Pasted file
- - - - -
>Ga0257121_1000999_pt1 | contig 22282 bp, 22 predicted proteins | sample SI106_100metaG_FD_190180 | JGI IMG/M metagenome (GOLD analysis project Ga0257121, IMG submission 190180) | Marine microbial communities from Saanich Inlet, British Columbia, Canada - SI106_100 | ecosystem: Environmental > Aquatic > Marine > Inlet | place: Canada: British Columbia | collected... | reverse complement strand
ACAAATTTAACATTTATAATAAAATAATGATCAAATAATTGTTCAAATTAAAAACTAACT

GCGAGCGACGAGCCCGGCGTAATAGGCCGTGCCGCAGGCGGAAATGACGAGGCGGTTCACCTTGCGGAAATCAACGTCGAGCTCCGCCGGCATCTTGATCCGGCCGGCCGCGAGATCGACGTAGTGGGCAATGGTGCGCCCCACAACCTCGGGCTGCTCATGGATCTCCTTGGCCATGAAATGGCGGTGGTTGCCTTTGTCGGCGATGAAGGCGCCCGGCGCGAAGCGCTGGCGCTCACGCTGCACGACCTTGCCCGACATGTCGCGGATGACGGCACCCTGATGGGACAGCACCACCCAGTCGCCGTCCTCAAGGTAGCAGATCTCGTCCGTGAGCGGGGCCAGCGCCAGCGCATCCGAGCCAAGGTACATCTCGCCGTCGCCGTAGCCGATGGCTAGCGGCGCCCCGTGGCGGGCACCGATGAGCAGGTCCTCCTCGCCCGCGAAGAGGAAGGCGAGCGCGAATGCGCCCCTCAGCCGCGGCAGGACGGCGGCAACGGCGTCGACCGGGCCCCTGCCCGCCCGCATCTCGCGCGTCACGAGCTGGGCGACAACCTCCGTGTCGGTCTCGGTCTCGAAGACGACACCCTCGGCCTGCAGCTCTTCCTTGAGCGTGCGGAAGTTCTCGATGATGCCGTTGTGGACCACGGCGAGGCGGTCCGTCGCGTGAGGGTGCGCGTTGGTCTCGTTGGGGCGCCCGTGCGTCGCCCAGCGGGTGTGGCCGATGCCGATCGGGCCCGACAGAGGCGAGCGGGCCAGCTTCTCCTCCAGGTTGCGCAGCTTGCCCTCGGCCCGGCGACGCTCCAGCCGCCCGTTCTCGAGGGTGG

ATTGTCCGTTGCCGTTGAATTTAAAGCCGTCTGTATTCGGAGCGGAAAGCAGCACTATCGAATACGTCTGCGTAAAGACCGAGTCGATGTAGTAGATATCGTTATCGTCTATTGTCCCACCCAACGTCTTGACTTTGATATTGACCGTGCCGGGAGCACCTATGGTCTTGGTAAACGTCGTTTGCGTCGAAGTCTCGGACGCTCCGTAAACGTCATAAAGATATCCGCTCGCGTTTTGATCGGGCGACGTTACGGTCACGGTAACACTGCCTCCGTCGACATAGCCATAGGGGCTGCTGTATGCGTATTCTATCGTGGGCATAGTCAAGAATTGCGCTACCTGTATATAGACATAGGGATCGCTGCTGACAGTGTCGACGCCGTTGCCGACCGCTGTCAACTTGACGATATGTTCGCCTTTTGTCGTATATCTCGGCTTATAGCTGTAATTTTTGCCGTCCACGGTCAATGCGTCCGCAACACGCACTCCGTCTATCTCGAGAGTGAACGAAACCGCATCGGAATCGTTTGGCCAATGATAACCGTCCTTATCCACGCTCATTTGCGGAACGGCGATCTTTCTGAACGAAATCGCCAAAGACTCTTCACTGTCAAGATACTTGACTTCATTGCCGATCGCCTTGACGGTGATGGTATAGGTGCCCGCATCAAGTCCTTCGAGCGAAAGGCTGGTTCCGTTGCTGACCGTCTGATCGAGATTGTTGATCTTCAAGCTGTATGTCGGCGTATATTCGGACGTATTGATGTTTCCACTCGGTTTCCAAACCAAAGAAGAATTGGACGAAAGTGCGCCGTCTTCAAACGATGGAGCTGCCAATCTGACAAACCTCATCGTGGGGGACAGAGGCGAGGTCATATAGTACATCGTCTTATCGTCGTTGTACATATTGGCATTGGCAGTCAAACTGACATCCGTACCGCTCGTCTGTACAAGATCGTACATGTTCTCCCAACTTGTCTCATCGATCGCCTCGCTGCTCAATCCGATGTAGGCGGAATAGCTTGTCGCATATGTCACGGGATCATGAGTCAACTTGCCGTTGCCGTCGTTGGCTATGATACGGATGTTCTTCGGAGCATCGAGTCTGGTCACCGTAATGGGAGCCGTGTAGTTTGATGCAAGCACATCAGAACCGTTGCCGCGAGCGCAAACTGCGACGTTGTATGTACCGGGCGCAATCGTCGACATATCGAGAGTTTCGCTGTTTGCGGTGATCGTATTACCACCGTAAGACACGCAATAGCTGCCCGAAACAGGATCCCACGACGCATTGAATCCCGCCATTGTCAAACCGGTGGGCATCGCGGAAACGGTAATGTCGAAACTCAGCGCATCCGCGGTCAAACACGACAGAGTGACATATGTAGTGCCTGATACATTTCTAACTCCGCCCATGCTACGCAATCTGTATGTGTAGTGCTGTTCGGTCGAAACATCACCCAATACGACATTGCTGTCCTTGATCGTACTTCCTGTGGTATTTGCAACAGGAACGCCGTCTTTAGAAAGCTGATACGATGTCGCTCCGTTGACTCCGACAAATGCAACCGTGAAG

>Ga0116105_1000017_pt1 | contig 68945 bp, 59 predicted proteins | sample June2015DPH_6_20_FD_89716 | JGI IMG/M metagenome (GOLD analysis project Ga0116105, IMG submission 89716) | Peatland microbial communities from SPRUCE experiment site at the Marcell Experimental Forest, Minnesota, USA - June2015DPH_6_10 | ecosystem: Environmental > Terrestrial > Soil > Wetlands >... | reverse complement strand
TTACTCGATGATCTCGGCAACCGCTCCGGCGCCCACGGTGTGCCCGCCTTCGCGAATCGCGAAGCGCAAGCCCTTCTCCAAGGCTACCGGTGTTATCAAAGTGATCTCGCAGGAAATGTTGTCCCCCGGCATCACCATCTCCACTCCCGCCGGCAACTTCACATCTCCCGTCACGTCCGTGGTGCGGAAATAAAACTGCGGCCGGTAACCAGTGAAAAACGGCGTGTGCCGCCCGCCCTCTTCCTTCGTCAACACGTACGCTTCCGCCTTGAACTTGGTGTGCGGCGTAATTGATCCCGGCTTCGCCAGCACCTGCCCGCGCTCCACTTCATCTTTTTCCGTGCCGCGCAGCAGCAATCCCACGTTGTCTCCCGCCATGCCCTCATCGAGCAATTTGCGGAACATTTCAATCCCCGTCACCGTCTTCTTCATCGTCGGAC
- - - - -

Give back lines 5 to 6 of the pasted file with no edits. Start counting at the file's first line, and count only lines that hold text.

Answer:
>Ga0116105_1000017_pt1 | contig 68945 bp, 59 predicted proteins | sample June2015DPH_6_20_FD_89716 | JGI IMG/M metagenome (GOLD analysis project Ga0116105, IMG submission 89716) | Peatland microbial communities from SPRUCE experiment site at the Marcell Experimental Forest, Minnesota, USA - June2015DPH_6_10 | ecosystem: Environmental > Terrestrial > Soil > Wetlands >... | reverse complement strand
TTACTCGATGATCTCGGCAACCGCTCCGGCGCCCACGGTGTGCCCGCCTTCGCGAATCGCGAAGCGCAAGCCCTTCTCCAAGGCTACCGGTGTTATCAAAGTGATCTCGCAGGAAATGTTGTCCCCCGGCATCACCATCTCCACTCCCGCCGGCAACTTCACATCTCCCGTCACGTCCGTGGTGCGGAAATAAAACTGCGGCCGGTAACCAGTGAAAAACGGCGTGTGCCGCCCGCCCTCTTCCTTCGTCAACACGTACGCTTCCGCCTTGAACTTGGTGTGCGGCGTAATTGATCCCGGCTTCGCCAGCACCTGCCCGCGCTCCACTTCATCTTTTTCCGTGCCGCGCAGCAGCAATCCCACGTTGTCTCCCGCCATGCCCTCATCGAGCAATTTGCGGAACATTTCAATCCCCGTCACCGTCTTCTTCATCGTCGGAC